17 Apr 2017

The Asian Songbird Crisis Summit brings together bird experts from all over – from zoo curators and keepers, leaders in bird taxonomy and conservation, experts in field ornithology, tropical bird ecology, avian genetics and wildlife trade. All are there for one reason: to help find ways to protect and conserve South East Asia’s songbirds. Our Curator of Birds, Andrew Owen, tells us his story…


“Most notably, those that are being driven to extinction by the unrelenting cage bird trade in Indonesia. The first Songbird Crisis Summit was held back in September 2015; where a list of 30 of the most highly threatened species was compiled. The group also identified the most urgent needs for each species, with a focus on the importance of establishing conservation breeding programmes for all the priority species before it’s too late. More genetic research is needed to provide guidance to these programmes as well as education, community engagement and communication which are also essential if there’s going to be any hope of reintroducing these birds back into the wild in the future.

“The next steps are to form an International Union for Conservation of Nature (IUCN) Asian Songbird Trade Specialist Group to ensure specialist expertise from around the world work closely together to work towards finding a solution to the problem. This will be a huge undertaking that requires skill, dedication and hard work for many of the participants, but is a positive step in the right direction to ensure we find a solution to the songbird crisis.

“On top of our own Sing for Songbirds campaign, the European Association of Zoos and Aquaria (EAZA) will also be running a campaign that will focus solely on birds and many zoos around Europe will get involved, whether it’s education, awareness or fundraising.

“Perhaps the single most important thing to come out of the summit was the production of the priority bird list which was later presented to the Indonesian Minister for the Environment and Forestry, Siti Nurbaya Bakar; when I and a number of the group attended a meeting with her in Jakarta.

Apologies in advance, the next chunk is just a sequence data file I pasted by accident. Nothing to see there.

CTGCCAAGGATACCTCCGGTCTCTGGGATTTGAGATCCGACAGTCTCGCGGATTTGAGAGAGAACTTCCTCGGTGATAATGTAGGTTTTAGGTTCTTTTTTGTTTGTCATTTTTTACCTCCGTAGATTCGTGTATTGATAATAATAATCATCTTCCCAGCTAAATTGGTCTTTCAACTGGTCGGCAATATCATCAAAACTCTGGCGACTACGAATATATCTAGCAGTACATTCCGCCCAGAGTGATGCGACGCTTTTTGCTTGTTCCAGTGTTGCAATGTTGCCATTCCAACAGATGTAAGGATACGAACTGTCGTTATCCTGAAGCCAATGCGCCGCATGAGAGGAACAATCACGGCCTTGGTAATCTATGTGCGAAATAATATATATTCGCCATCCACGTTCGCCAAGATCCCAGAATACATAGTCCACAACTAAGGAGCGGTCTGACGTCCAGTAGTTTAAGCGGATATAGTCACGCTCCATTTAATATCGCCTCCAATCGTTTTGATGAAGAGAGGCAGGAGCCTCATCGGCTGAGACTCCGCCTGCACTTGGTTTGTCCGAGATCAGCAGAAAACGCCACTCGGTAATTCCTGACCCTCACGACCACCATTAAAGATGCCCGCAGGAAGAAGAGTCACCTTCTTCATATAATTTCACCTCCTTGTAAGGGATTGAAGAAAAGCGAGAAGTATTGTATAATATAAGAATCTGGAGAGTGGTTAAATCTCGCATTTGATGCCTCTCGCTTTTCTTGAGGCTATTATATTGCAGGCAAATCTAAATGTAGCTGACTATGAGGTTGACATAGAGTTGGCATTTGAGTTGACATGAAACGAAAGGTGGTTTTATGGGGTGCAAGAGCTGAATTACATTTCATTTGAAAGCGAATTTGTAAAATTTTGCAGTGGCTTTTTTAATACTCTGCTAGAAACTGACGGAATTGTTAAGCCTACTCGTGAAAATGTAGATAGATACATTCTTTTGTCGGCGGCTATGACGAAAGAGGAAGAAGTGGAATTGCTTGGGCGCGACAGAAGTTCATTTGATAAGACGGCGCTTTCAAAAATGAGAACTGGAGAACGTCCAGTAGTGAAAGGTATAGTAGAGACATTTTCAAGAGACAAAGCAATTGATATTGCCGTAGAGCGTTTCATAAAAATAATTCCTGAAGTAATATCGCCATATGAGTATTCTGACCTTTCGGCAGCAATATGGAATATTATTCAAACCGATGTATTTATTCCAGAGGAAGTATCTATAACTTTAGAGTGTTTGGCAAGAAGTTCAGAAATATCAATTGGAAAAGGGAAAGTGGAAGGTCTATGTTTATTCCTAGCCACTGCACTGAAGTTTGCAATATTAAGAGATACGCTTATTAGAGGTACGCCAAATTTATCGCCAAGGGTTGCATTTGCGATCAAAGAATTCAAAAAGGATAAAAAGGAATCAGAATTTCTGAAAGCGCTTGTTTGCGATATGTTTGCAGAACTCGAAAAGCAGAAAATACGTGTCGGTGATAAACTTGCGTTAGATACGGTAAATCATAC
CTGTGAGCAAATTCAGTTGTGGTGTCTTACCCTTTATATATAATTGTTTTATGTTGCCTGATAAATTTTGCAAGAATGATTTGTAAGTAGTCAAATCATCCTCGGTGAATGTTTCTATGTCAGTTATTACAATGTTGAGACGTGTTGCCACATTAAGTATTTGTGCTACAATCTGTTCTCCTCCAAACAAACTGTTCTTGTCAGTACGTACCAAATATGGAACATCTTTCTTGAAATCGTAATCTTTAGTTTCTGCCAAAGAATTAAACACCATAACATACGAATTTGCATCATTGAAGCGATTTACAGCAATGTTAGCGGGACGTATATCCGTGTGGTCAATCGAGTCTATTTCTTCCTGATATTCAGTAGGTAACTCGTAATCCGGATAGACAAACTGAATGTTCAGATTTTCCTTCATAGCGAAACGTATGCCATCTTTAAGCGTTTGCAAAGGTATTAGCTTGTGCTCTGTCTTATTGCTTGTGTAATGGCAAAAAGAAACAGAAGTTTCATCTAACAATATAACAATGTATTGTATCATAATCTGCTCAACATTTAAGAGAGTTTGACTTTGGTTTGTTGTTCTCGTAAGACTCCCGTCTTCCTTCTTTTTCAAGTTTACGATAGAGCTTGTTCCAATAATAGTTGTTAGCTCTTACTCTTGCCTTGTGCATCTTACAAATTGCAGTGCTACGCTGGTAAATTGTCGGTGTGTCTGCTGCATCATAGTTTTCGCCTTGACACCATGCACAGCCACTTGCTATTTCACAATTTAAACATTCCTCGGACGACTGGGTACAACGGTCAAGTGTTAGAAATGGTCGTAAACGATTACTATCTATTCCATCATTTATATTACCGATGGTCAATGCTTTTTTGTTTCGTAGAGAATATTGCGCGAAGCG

Orange Spotted Bulbuls at the Pramuka Market


“Indonesia is currently preparing to update its list of protected species and we were pleased to be able to present our priority list and to discuss the burning issues that Indonesian songbirds face. I was able to talk about the important conservation work we at Chester are doing with our conservation partners Cikananga Conservation Breeding Centre – breeding some of the rarest species on the planet, setting up breeding programmes in Europe and planning a reintroduction programme for black-winged starlings (myna).

“During my trip to Indonesia, I was joined by Professor’s Nigel Collar from BirdLife International and Stuart Marsden from Manchester Metropolitan University along with two Chester Zoo conservation scholars, Tom and Harry, who are studying black-winged myna ecology and the culture of Indonesian bird keeping respectively.

“We visited Maura Angke, a filthy, rubbish-strewn area of mangrove on the edge of Jakarta. This is one of only two sites where the black-winged myna is known to survive in the wild, but unfortunately we didn’t see any birds during our visit and left with nothing more than muddy boots and mosquito bites!

“I then travelled onto East Java where I visited Alas Purwo National Park – a really nice park that still has a lot of lowland forest and open areas of grassland. These grasslands are very important for large ungulates, especially banteng, and in turn the banteng are really important for the grey-rumped myna’s which co-exist with them, riding on their backs, feeding on ticks and insects and on the grasshoppers and other bugs that the banteng disturb as they walk.

Grey-backed Myna on Banteng

“Alas Purwo was meant to be one of only two remaining strongholds for this critically endangered songbird, but despite seeing good numbers of banteng, we only saw two grey-rumped myna’s. It was very disappointing and a possible sign that bird trapping is going on even in protected areas! Despite the species not being as sought after as the black-winged myna, the bird is still worth a lot of money to locals.

“Better luck was had when I visited the other known site for this species, Baluran National Park. I once again teamed up with Nigel, Stu, Tom and Harry and we were joined by Yanthi from Burung Indonesia, the Indonesian BirdLife partner. We spent three days in Baluran assessing habitat and surveying for birds. Here we counted 27 myna’s in one flock which was great to see, this time foraging with herds of rusa deer and feral water buffalo!

“Tom was able to start developing the monitoring techniques he will use for his studies and Stu and I observed a single bird carrying insects in its beak – clearly a sign it was part of a pair rearing chicks nearby, which was very positive indeed.


“I also spent some time with our project partners, the Cikananga Conservation Breeding Centre. Here I spent several days helping with and evaluating the conservation breeding work being done by our partners, as well as spending time with Arfah, the field biologist, who is working hard evaluating the habitat in the surrounding countryside in preparation for a future black-winged myna reintroduction.

“The new state of the art breeding aviary, part-funded by Chester Zoo, built last year from top quality steel and strong mesh look great and are already bearing fruit – the first Javan green magpies hatched chicks while I was there, which was wonderful news. These chicks have since fledged and are doing well.




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